Coping during coronavirus: Positive psychology tips from a happiness expert
As precautions surrounding the coronavirus pandemic have shut down our favorite restaurants, social activities and beloved university traditions, the last few weeks have been fraught with many complex emotions. For those of you who are seniors, I know this is not what you wanted your final semester at WashU to look like. It's not what I or any of your other professors want your experience to be, either.
In my positive psychology course, just before spring break, we left off in the middle of a lecture about self-esteem and resilience. We had been talking about how the true measure of psychological strength is found not in how we react when things are going well, but rather in how we respond to distress and adversity. One of the major themes of this unit is that although we may not be able to control a given situation and its outcome, we can control our attitude and how we deal with it.
Part of what makes this pandemic so harrowing is that no one can predict the exact trajectory of its course or magnitude of its ramifications. Still, the choices we make in our daily behaviors can go a long way in determining our overall well-being as this situation unfolds.
I'd like to share five strategies from positive psychology that we can employ to maximize our psychological health during this chaotic time—all within the parameters of social distancing, of course!
- Continue to maintain connections with friends and loved ones. Relatedness is the single strongest predictor of our well-being and it's times like these when we need connection more than ever. Do what you can to create a sense of community, even if that's accomplished virtually through FaceTime, Skype or a good old-fashioned phone call. Or create an online watch party where everyone tunes in to the same movie or TV show simultaneously so that it still becomes a shared experience.
- Prioritize sleep and exercise. It's easy to look at the news and feel like things are spinning out of control. Therefore, it's important to get a handle on things that are in our control. Some are attempting to accomplish this by clearing out Costco's toilet paper supply. But prioritizing our health through consistent physical activity and healthy sleep patterns is a far better way to restore a sense of autonomy. Exercise releases the brain's feel-good chemicals, and sleep strengthens neural circuits that promote well-being.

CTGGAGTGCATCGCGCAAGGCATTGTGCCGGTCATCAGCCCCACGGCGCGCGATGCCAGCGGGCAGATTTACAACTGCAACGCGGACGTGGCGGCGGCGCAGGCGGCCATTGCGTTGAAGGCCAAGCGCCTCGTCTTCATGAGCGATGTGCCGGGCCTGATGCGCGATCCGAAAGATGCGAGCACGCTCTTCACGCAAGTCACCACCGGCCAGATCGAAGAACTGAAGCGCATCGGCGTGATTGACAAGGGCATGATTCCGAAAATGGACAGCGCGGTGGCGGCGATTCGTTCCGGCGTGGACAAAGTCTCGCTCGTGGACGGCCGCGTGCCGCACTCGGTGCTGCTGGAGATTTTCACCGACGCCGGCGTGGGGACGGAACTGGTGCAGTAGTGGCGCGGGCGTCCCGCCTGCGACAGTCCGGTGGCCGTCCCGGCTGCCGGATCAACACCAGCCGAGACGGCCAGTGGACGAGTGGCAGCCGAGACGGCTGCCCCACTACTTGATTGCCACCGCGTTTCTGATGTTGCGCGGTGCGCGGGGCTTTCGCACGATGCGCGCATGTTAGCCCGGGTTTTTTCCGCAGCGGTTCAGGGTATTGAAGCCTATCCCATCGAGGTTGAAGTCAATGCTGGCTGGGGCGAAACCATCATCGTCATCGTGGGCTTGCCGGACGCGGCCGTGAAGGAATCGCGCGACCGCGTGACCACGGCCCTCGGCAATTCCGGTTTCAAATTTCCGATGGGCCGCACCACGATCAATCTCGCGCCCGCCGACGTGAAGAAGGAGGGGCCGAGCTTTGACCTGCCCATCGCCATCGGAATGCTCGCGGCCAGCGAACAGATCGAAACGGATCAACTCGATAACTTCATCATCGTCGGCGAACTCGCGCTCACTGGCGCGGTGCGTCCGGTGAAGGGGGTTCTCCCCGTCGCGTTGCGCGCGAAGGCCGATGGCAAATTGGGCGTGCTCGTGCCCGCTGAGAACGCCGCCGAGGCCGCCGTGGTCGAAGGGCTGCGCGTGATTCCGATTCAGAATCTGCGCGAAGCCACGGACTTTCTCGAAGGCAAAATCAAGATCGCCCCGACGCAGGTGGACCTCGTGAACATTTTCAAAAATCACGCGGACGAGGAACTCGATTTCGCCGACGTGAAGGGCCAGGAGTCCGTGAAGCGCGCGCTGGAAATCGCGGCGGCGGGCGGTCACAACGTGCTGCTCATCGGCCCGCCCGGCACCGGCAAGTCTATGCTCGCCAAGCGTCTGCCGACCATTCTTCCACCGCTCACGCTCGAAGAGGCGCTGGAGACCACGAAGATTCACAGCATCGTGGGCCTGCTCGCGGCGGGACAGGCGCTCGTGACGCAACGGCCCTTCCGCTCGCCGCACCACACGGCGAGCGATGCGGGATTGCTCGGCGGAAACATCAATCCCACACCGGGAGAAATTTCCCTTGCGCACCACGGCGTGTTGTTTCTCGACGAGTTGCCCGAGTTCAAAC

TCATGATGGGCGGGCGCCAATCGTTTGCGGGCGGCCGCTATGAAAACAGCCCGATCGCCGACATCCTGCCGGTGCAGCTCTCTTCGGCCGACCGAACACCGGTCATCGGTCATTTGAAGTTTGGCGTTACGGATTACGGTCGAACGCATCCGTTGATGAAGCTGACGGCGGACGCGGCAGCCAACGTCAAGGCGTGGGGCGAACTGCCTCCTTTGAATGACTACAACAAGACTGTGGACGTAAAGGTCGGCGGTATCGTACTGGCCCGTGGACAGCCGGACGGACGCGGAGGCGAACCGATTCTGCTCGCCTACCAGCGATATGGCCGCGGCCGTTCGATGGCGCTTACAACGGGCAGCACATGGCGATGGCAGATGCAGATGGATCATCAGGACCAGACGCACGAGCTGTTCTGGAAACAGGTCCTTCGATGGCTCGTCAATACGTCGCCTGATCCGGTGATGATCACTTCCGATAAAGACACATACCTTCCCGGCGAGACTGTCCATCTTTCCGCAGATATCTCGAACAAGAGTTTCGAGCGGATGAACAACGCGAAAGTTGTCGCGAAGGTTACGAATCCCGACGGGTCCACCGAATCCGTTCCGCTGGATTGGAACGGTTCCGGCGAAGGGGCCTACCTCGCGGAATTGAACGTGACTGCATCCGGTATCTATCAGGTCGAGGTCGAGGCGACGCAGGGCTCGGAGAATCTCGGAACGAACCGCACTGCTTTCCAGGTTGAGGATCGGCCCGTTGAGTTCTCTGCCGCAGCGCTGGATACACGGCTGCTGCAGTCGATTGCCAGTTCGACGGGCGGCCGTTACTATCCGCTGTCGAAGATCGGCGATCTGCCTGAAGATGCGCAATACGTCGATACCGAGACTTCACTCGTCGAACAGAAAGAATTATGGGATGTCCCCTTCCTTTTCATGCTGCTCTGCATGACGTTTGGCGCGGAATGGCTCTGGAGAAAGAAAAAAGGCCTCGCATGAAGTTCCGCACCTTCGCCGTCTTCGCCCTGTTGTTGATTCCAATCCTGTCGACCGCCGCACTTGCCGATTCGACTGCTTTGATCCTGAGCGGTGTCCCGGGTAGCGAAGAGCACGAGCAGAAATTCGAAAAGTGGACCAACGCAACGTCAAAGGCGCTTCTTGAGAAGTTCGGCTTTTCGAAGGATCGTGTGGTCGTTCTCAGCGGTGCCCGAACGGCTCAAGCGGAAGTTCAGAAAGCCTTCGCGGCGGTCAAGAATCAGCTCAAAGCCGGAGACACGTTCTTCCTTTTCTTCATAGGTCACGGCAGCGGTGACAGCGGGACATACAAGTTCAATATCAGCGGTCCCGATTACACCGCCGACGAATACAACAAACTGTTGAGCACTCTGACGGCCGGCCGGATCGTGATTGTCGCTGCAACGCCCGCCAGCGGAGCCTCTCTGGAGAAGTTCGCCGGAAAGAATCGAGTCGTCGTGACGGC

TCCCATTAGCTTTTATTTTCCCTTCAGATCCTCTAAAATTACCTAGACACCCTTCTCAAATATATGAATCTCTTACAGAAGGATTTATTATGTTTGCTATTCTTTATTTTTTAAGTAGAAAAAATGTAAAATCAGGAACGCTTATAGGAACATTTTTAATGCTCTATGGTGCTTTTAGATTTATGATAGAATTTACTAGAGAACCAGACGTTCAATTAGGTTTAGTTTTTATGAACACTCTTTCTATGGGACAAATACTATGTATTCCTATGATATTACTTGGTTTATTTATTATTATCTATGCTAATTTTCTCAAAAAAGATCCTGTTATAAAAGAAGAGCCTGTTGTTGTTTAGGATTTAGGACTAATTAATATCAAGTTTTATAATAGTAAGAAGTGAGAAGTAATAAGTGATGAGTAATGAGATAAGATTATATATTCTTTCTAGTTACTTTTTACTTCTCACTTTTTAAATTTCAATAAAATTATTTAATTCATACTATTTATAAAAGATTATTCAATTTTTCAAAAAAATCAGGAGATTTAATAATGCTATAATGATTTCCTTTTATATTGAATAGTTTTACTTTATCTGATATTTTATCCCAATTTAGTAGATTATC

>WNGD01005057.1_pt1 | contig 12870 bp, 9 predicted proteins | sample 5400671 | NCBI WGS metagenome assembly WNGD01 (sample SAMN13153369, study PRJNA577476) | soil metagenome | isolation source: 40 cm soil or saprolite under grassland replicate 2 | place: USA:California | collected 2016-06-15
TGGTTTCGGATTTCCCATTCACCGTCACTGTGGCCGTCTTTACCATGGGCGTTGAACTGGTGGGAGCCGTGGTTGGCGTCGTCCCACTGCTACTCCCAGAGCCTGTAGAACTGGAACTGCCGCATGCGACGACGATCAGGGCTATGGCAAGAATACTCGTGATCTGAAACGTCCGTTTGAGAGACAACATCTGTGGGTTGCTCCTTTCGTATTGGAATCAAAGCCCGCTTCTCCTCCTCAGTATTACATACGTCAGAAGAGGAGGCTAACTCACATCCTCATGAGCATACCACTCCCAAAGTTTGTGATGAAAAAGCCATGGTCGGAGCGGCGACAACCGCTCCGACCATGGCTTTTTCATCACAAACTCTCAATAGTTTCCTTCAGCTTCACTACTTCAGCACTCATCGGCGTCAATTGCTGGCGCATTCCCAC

- Let out your distress with pen and paper. It's OK to feel sadness and anxiety. What matters most is how we respond to those emotions. When left to their own devices, feelings of distress can easily blow things out of proportion. The act of translating such feelings into language is one of the most powerful ways to put the brakes on negative thinking cycles, and it also allows us to gain insight, clarity and proper perspective.
- Stay informed about what's going on, but limit how much time you spend watching the news and looking at social media. And when you do, pay attention to the sources. Trust facts from credible authorities more than fear from dubious origins. It's important to have a realistic understanding of the gravity of the situation to stay informed about the latest precautions being advised by medical experts. But don't let those headlines consume you entirely. Every once in a while, switch over to music you enjoy or video clips from your favorite comedian.
- Take note of the goodness of others whose prosocial behaviors are strengthening their communities and society at large. Express gratitude to those who are pitching in by running errands for elderly neighbors, providing meals for families who may otherwise have to go without or sharing their talents online to provide entertainment and inspire hope during these challenging times. And to the extent we can, let's all consider opportunities we might have to follow suit.
In short, take care of yourself, take care of each other and let's all do whatever we can to support one another in the coming weeks and months.